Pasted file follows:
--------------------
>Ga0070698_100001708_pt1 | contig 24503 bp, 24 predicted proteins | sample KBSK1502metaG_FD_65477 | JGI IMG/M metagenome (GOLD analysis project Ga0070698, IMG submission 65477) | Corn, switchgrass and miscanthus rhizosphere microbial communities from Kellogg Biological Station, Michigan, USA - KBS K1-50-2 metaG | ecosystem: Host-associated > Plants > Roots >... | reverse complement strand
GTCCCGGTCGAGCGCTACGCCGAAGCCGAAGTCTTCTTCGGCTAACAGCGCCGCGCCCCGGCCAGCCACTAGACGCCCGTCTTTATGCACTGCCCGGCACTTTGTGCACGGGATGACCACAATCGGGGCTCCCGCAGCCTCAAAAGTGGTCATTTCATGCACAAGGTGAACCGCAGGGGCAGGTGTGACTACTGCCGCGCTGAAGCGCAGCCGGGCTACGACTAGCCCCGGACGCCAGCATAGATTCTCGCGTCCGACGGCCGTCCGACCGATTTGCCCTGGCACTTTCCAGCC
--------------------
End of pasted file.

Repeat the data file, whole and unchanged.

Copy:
>Ga0070698_100001708_pt1 | contig 24503 bp, 24 predicted proteins | sample KBSK1502metaG_FD_65477 | JGI IMG/M metagenome (GOLD analysis project Ga0070698, IMG submission 65477) | Corn, switchgrass and miscanthus rhizosphere microbial communities from Kellogg Biological Station, Michigan, USA - KBS K1-50-2 metaG | ecosystem: Host-associated > Plants > Roots >... | reverse complement strand
GTCCCGGTCGAGCGCTACGCCGAAGCCGAAGTCTTCTTCGGCTAACAGCGCCGCGCCCCGGCCAGCCACTAGACGCCCGTCTTTATGCACTGCCCGGCACTTTGTGCACGGGATGACCACAATCGGGGCTCCCGCAGCCTCAAAAGTGGTCATTTCATGCACAAGGTGAACCGCAGGGGCAGGTGTGACTACTGCCGCGCTGAAGCGCAGCCGGGCTACGACTAGCCCCGGACGCCAGCATAGATTCTCGCGTCCGACGGCCGTCCGACCGATTTGCCCTGGCACTTTCCAGCC